This report provides an evaluation of auditing and accounting practices in Australia and India. The major purpose of this report is the comparison of current regulatory, ethical and quality environment for auditors in both countries. This report also discusses about the listing rules, laws and legislations and use and regulations of Auditing Standards in Australia and India and how these are helpful in quality auditing. Finally report discusses ethical environment and overall audit quality experiences in these countries.
The findings assist to assure that Listing Rules Security and Exchange Board of India (SEBI) and the Australian Stock Exchange (ASX) are very useful to regulate and maintain high standard of the securities markets and also helpful to support quality auditing in their countries. All of these listing rules are associated under the Corporation Act and Companies Act 1956 for Australia and India respectively. It also describes that Auditing Standards setting in both countries are relevant for economic strength and growth for private and financial sectors. Auditing Standards of the both countries are established on the basis of International Standards. This report also analyses the legal and professional ethical requirements for an audit professional and provides a basis for discussion on professional ethics and conduct. It is also very clear from the findings that India and Australia have put considerable efforts to get international recognition for its standards and codes.
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The following recommendations are made for both countries that they should further improve or enhance the quality of auditing and take steps for improving compliance with the appropriate rules and auditing standards to achieve the desired goal and for the progress in auditing field.
In Australia, the major collapse of HIH happened in 2001 and it represented one of the biggest collapses in Australian corporate history. The Royal Commissioner identified substantial conflicts of interest on the part of the HIH auditor, Arthur Andersen as a factor in the collapse and also found that Anderson, yielded to management on controversial accounting issues, breached professional standards and failed to display independence. Remarkably, the accounting firm Arthur Andersen was included in conflicts of interest while auditing a number of companies in the USA as well. The subsequent Royal Commission in their final report focused attention on the importance of auditor independence, professional ethics and auditing standards. This focus was concerned with the improvement of ethical behavior and overall quality of the audit.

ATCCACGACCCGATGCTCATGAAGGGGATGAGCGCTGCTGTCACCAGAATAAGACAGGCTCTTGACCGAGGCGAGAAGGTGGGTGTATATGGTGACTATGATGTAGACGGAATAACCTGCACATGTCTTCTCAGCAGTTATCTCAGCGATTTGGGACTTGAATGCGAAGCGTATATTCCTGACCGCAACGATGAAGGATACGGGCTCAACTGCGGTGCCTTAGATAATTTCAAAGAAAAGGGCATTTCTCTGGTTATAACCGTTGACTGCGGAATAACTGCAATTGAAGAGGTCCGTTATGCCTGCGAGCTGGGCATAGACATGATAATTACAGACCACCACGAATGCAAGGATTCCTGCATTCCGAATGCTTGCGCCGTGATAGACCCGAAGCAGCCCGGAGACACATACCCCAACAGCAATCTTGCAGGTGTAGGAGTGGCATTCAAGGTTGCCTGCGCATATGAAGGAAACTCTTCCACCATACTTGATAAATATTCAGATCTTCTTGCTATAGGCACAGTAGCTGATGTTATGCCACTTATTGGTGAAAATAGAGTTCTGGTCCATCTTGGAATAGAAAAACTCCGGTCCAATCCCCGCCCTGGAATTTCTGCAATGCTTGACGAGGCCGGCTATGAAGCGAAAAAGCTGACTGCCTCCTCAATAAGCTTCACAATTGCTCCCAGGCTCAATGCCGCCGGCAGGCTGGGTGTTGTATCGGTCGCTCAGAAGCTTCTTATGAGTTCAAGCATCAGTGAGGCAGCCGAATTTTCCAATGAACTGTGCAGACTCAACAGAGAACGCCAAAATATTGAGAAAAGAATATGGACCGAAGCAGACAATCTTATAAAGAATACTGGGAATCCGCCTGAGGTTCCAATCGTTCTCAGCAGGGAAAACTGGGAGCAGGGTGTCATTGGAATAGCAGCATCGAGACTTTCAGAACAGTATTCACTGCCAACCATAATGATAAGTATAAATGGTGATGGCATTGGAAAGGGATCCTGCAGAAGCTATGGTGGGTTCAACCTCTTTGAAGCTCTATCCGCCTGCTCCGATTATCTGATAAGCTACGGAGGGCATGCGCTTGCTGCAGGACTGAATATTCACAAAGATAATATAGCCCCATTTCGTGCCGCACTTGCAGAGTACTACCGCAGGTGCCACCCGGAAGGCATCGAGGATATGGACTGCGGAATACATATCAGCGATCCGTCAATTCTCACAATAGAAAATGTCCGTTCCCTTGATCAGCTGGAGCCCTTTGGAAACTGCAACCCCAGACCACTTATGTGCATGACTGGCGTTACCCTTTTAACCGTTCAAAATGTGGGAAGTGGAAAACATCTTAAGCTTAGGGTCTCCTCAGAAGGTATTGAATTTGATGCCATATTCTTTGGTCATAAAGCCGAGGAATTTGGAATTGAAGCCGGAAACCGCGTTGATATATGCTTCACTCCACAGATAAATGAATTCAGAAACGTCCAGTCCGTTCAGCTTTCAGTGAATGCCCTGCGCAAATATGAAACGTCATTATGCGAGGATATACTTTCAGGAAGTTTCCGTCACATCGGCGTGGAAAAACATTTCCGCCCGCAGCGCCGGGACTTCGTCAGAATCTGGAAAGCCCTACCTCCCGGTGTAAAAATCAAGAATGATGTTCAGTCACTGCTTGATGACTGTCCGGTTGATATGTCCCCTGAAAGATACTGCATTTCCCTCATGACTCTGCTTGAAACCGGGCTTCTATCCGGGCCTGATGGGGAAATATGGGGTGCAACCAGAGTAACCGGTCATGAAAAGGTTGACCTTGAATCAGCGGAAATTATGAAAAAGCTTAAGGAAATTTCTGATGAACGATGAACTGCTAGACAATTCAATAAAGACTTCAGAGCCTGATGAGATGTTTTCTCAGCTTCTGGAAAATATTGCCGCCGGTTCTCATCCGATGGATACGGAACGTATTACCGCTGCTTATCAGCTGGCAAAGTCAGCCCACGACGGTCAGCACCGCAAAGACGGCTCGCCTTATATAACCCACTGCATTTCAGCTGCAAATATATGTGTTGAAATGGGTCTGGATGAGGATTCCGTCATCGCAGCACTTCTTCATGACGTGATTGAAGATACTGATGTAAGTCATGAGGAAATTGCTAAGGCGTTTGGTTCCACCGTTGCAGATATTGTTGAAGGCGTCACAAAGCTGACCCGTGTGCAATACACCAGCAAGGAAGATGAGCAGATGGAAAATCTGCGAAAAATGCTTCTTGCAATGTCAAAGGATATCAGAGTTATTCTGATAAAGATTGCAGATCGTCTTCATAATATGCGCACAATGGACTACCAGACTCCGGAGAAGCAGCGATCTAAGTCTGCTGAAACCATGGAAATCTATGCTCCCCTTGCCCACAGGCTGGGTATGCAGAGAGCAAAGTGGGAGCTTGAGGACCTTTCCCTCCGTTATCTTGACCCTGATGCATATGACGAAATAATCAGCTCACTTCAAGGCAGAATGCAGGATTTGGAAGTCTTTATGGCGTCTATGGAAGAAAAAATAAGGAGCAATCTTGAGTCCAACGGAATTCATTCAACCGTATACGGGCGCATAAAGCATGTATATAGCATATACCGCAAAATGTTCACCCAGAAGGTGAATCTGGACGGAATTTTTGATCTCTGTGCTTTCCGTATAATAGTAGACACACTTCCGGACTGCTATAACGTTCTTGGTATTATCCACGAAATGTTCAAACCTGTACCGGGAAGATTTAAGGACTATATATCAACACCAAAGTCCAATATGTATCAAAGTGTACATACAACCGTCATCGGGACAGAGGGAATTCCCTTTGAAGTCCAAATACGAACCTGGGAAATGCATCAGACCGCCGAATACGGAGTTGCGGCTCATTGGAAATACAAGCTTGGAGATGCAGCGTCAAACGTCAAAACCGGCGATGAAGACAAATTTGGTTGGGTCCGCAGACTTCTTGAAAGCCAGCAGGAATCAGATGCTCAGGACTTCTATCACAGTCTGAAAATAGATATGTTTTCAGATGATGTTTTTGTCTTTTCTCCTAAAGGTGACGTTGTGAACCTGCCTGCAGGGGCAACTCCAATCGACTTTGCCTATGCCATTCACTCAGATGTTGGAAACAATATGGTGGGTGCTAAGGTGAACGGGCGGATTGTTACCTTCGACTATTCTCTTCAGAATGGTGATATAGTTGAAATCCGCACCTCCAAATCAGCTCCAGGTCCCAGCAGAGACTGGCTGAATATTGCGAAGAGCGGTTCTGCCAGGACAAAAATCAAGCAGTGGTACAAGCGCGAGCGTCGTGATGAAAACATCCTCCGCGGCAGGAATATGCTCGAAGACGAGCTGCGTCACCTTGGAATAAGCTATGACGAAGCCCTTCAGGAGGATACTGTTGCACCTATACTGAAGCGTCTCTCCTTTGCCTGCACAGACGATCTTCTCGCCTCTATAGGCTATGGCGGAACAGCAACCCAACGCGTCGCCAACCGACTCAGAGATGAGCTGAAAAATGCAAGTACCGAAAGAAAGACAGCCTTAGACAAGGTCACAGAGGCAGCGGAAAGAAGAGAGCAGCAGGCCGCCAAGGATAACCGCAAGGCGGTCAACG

The purpose of this report is to describe the regulatory, ethical and quality environment for auditors. In audit services area, the Royal Commission prescribed a range of measures including some outlined to accommodate greater disclosure of the scope of audit services as well as non-audit services supplied by audit firms and also prescribed changes to the Australian Stock Exchange Listing Rules and the destruction of some State and Territory levies on general insurance to decrease premiums. These recommendations strongly influenced the subsequent legislation and regulatory measures in Australia.
All the data of this report collected from various academic sources such as books, journal articles and websites which provide the information for the report on quality of auditing in India and Australia.
1 Regulatory environment in India and Australia:
Listing rules in Australia:
According to Leung, Coram, Cooper &Richardson (2009), The Australia Securities Exchange (ASX, originally the Australian Stock Exchange) was established in 1987 through the amalgamation of six independent stock exchanges in Australia .pursuant to s.769 of the Corporation Act, the ASX makes or adopts listing rules in the interests of the public. The listing rules provide prerequisites for the admission and continuation of listing. The continuing listing rules supplement the disclosure requirements of the Corporation Act (Leung, Coram, Cooper &Richardson, 2009). The Listing Rules are not just connecting contractually. They are applicable against listed materials and their affiliates covered by the Corporations Act. Look sections 793C and 1101B of the Corporations Act. The Listing Rules build commitments that are added, and equivalent, to common law agreements and statutory responsibilities. Listing rule amendments must be lodged with ASIC, covered by Corporations Act. ASX's Listing Rules provides a benevolent and fine instructed market for financial securities andÂ providing an internationally competitive market. It will provide international diversification to domestic Australian investors with all the convenience of a local listing. Investors will also get unique exposure to economies, markets, industries and management teams not available through existing ASX-listed securities. ASX attracts many leading global companies who are primarily listed on other stock exchanges (ASX 2010).
Always on Time
Marked to Standard
Australia is one of the oldest and most stable democracies in the world. Its political and legal institutions are recognized globally for their transparency, impartiality and robustness. Australian Security Exchange (ASX), Australia's leading licensed market operator plays a key role as front-line regulator, maintaining high standards of market integrity. This role is supported by the Australian Securities and Investment Commission (ASIC), which has overall regulatory responsibility for capital markets (ASX 2010).